Wolf Creek Mill, also known as Constant’s Mill, was on Wolf Creek in Williams Township, about three and a half miles southeast of Williamsville.
The 1881 History of Sangamon County, Illinois states the mill was built in 1825 by Thomas Constant (1776-1840). Constant, a native of Virginia, moved to Sangamon County in 1820. In 1822, he was a charter member and officer of the county’s first Masonic lodge, and he was elected captain of one of the county’s four infantry companies during the Winnebago War of 1827.
Constant bought the land where the mill was located on Nov. 29, 1824. The mill was mentioned as a landmark in the minutes of the Sangamon County Board of Supervisors as early as 1828.
The 1881 History notes that Wolf Creek Mill was the first built in Williams Township.
“The mill was a combined saw and grist-mill, and did a large business in both branches, having custom for many miles around. The mill had two runs of burrs, one for corn, and the other for wheat.”
Constant sold the mill property to James T. Robinson, Abel Pickrell and John Beck, for $900 on Jan. 31, 1837. In turn, they sold the mill five years later to Thomas Lewis, the executor of the estate of John P. Simpson, who had died on Feb. 14, 1842. Simpson and his wife, Mary Jane Cross Simpson, died within a few days of each other of typhoid.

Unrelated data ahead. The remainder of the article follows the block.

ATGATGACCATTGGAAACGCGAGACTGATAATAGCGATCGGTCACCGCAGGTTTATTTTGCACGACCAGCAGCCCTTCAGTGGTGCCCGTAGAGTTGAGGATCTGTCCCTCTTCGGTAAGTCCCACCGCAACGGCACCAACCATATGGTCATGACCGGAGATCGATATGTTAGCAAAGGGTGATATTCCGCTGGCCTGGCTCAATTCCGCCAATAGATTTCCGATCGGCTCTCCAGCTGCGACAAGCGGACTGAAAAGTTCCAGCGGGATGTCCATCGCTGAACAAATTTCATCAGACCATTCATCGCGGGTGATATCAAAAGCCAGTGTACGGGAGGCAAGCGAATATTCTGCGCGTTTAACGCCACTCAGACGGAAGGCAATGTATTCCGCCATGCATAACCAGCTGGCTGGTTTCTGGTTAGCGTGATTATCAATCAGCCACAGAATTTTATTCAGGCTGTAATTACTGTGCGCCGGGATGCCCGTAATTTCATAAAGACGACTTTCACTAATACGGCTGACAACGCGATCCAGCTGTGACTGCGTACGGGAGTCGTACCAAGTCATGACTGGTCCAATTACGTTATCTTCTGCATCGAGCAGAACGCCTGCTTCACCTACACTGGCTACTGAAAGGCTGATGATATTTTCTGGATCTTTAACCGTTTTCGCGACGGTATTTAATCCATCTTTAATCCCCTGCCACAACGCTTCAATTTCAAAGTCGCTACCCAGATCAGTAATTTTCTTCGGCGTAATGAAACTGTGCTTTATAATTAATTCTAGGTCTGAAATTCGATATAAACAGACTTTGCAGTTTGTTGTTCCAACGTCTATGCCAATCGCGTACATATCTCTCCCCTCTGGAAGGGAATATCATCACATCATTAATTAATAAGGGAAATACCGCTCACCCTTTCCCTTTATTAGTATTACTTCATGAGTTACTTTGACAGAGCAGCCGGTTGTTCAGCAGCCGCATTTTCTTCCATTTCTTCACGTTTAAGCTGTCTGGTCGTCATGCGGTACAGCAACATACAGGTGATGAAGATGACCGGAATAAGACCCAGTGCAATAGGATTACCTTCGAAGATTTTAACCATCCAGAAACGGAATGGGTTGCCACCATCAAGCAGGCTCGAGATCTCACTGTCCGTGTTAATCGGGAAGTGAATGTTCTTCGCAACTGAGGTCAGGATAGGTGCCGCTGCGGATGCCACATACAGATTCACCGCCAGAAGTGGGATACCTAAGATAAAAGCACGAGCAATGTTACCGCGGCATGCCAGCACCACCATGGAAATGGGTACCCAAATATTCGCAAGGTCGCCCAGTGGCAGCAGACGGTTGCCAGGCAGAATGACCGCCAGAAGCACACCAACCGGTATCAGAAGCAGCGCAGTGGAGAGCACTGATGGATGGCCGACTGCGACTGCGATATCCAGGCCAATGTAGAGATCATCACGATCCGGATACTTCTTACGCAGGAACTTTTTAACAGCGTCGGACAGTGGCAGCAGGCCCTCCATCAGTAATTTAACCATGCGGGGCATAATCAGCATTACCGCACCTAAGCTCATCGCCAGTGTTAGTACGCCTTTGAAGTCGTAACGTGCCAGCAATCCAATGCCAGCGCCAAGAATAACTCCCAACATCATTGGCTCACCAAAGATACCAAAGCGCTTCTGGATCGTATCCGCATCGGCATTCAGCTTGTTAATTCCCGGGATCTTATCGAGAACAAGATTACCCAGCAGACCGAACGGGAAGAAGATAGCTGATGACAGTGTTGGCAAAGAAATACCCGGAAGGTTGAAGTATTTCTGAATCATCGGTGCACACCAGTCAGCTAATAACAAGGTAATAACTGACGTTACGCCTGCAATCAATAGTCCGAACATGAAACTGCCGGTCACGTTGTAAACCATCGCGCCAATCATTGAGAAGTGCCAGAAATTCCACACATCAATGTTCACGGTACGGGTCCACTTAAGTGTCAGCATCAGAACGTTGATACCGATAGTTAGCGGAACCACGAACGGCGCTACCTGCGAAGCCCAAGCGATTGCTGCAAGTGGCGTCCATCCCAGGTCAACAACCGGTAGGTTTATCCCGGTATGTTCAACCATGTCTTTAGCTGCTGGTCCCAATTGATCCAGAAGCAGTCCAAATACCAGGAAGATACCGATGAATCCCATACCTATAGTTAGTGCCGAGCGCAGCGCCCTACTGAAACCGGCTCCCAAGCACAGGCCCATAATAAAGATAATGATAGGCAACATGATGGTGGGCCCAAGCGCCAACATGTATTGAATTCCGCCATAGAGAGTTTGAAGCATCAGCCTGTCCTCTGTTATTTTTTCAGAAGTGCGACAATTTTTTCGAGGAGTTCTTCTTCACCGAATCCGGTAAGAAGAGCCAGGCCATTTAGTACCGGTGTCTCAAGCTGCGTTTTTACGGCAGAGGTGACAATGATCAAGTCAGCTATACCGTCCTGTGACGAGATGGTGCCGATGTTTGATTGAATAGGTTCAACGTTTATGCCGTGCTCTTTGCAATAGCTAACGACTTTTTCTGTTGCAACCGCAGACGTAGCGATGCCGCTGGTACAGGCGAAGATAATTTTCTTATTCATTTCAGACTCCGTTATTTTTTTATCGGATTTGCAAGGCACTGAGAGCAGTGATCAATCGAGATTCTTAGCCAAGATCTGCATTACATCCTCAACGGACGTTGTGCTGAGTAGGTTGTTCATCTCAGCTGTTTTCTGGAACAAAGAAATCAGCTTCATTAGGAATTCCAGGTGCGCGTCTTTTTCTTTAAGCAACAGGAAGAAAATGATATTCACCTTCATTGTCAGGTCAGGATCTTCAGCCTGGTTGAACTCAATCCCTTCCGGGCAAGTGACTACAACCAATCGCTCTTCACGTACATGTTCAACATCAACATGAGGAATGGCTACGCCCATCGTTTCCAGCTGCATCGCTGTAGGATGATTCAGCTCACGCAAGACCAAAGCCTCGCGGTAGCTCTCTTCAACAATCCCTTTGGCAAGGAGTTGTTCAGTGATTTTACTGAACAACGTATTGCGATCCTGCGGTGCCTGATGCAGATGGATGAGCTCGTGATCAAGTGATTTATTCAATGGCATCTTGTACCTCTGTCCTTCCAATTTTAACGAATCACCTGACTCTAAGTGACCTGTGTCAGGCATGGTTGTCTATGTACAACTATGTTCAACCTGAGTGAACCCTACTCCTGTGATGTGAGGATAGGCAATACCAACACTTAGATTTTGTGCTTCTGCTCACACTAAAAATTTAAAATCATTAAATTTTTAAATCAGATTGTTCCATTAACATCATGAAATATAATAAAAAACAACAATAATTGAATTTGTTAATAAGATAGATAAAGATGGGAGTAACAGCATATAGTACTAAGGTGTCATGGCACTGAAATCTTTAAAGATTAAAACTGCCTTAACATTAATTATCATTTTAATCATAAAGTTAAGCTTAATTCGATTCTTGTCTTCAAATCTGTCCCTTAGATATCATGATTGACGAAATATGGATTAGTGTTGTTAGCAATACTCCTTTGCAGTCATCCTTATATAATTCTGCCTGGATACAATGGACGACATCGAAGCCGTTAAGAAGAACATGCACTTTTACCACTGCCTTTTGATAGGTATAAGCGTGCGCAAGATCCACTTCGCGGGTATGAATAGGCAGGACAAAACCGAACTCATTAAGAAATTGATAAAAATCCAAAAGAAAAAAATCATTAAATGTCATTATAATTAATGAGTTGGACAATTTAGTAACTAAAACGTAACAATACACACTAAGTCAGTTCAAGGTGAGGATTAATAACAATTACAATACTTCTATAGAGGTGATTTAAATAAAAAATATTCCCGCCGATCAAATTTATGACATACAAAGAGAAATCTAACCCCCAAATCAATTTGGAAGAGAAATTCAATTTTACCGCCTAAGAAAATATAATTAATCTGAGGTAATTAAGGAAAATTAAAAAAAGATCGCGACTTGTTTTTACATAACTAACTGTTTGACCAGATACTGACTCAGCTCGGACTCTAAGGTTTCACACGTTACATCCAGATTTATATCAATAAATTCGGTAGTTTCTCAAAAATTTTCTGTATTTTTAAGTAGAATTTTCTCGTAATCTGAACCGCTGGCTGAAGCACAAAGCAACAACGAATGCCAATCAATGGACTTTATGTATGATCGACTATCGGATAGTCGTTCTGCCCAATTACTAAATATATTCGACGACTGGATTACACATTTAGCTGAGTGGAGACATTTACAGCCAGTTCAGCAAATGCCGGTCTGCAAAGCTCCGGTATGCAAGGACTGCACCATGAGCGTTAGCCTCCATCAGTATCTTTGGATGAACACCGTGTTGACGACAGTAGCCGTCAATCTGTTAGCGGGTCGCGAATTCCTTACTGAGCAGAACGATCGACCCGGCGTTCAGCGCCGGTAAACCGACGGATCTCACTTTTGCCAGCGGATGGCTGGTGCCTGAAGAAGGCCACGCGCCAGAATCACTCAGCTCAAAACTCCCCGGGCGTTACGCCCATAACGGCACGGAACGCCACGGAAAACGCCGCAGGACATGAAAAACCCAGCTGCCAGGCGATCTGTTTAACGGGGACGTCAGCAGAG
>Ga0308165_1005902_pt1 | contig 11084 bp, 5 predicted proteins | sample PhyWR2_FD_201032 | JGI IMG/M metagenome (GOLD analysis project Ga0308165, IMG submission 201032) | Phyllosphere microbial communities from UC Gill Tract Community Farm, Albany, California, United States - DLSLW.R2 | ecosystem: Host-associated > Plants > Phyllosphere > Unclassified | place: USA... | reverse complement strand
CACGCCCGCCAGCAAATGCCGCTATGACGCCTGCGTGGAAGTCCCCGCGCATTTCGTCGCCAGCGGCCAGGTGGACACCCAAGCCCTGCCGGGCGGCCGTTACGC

“She was taken out of their home through a window after she died,” according to findagrave.com.
The Simpsons, who had come to Sangamon County in 1839, had 14 children. The mill apparently was sold to their estate to provide income for the children.
George Fisher bought the mill on April 7, 1849, for $700. He operated it for 10 years before selling out to James, John and William Johnston.
The 1881 History reports that John Johnston was the last owner of the mill. He apparently tore it down sometime before 1881 – more likely before 1874, as the mill is not shown in the 1874 atlas of Sangamon County.
Contributor: Curtis Mann
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